If there’s one thing more hated in twentieth century retrospection than the baby boomers, it’s the wretched hellspawn they produced in droves. Those loath’ed thirty-and fourtysomethings known collectively as Generation X: Birkenstock sporting, Neo-liberal, woolly pigs who worship at the altar of Habitat and Apple, in turn churning out ever more vile children called things like Polly and Smeg. It’s not just the utter pointlessness of Generation X that bothers me, it’s the total smug detachment that accompanies their empty existence. Douglas Coupland is somewhat of a champion of the pointless people, having been writing utterly pointless fiction for over two decades now. Generation X was his first, and it’s a shame he got a book deal off the back of it because pretty much everything he’s wrote since has been almost the same book: group of slackers have crappy jobs which they talk shit on but quietly become part of the system they so despise and/or leave it behind and do something inspirationally dull instead. Coupland’s Generation X was hailed as some sort of Monkey Wrench Gang of the early '90s, but those yay-sayers were simply on one hell of a coke comedown and mistook stating the obvious for profundity.


Snuff – Chuck Palahniuk
It’s utterly exhausting not writing a sentence properly. I have no idea how Palahniuk finds the time to put so much punctuation and so little prose into his books. He is the sort of writer that appeals to people who don’t really like reading, as his books tend to be set out more like a conversation in a bar than a novel. By and large, Chuck’s books are bearable, a few of them, like Rant, are actually pretty good. Snuff on the other hand is in the bargain bin of ‘ficshit’, the literary equivalent of a Reader’s Wives letters page. You’d fire off more brain cells reading the ingredients of a toilet roll over and over again for hours on end. Snuff is a perfect example of why contractually-obligated novel writing causes deep aching to intellectual testicles all over the world. It’s all well and good when you want something to read while getting lobotomised, or for something to bite down on while getting your leg amputated without anaesthetic, but it doesn’t really do much to stimulate the imagination. You might as well look at a finger painting of a big, red-headed man stood outside a house half his size drawn by a four year old and try to attach some kind of emotional significance to your own putrid existence.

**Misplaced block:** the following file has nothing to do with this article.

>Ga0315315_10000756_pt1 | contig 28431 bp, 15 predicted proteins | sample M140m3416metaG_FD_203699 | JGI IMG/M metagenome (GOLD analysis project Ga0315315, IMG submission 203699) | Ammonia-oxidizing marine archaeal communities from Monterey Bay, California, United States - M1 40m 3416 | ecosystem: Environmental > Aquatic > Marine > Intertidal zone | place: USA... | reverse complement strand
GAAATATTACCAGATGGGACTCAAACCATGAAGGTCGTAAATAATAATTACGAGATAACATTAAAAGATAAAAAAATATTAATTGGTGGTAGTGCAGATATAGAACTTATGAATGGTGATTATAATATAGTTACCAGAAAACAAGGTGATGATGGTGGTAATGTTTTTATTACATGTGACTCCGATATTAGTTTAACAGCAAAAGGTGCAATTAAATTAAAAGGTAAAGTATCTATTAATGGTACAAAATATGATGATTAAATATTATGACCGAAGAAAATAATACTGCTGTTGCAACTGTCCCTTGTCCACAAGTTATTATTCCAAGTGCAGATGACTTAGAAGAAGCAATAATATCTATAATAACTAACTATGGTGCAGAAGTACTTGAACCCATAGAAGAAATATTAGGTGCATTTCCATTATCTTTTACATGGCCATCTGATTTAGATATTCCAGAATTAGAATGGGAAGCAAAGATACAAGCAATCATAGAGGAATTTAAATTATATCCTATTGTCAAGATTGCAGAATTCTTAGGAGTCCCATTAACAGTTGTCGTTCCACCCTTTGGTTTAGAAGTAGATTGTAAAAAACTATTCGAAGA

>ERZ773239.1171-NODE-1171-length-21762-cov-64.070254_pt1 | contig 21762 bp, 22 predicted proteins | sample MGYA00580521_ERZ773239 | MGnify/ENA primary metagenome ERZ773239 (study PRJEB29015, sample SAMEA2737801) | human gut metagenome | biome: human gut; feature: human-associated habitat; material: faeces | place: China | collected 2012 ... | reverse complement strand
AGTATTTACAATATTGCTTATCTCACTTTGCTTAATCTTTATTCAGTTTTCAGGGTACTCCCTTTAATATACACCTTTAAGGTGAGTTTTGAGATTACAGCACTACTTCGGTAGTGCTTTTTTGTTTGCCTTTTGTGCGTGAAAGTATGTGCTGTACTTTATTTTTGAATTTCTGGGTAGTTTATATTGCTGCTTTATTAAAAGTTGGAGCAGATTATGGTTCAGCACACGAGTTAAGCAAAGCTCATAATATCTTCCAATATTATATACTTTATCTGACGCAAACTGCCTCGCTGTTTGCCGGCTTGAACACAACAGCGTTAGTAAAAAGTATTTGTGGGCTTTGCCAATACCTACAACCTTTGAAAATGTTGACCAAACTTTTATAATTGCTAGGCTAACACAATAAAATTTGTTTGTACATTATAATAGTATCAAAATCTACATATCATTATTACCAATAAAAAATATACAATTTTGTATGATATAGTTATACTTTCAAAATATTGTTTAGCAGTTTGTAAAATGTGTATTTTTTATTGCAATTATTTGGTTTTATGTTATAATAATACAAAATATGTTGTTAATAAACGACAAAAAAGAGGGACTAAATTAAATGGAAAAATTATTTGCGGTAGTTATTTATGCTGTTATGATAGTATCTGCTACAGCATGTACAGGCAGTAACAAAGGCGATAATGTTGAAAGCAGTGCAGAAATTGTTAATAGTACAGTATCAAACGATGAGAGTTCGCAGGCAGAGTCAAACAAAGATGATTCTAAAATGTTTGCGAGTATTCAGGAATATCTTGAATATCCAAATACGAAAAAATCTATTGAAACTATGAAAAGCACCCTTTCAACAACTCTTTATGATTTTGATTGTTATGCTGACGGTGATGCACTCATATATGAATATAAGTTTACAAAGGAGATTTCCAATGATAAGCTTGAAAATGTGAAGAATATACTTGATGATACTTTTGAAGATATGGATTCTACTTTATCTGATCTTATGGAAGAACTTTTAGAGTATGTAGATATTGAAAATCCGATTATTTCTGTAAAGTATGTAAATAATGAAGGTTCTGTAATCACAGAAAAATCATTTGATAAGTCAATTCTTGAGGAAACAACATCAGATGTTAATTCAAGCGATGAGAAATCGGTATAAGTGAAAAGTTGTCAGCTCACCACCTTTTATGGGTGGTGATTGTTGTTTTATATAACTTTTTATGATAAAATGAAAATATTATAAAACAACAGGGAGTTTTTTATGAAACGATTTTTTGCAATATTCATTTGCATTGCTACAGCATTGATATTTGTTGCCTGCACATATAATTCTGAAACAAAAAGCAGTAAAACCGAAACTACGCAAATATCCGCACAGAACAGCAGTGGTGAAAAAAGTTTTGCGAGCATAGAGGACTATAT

Clumsy – Jeffrey Brown
Comic books are stupid. They’re full of idiots in bright costumes with dumb names like Superdude and Toucan Lady. They live in a world where science is basically an open book, and common sense gets shot out of the universe by a gun as big as infinity. They have stupid costumes, live in crap, unrealistic cities, and cavort with aliens, demons, ghosts, talking monkey, robots, and so on. In short, comics are a total waste of human effort and time that serve only to make the nation’s youth even more useless than they were to start with. That being said, comic books are a pretty cool waste of time, and can really fuel the imagination with all sorts of shenanigans and wacky goings on, The same cannot be said, however, about the comic books of Jeffrey Brown, who is almost single-handedly making comics more boring than a loud-mouthed discussion of the colour brown between two idiots on a night bus. Rather than shying away from real world problems and writing about robots that can eat planets and space warp time continuums, Brown writes about girls more interesting than himself that have over the years got bored of him and dumped him. I would dump you too Jeffrey Brown, you are a boring sod and you’re killing comic books.

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Joshua LearnerSeptember 15th 2011.

Oh how I love reading a writer with a riveting rant, well done sir.

Casey GillespieSeptember 15th 2011.

Don't hold back, Mike. do tell us how you really feel.

Nicole DalamagasSeptember 15th 2011.

You think you're so funny...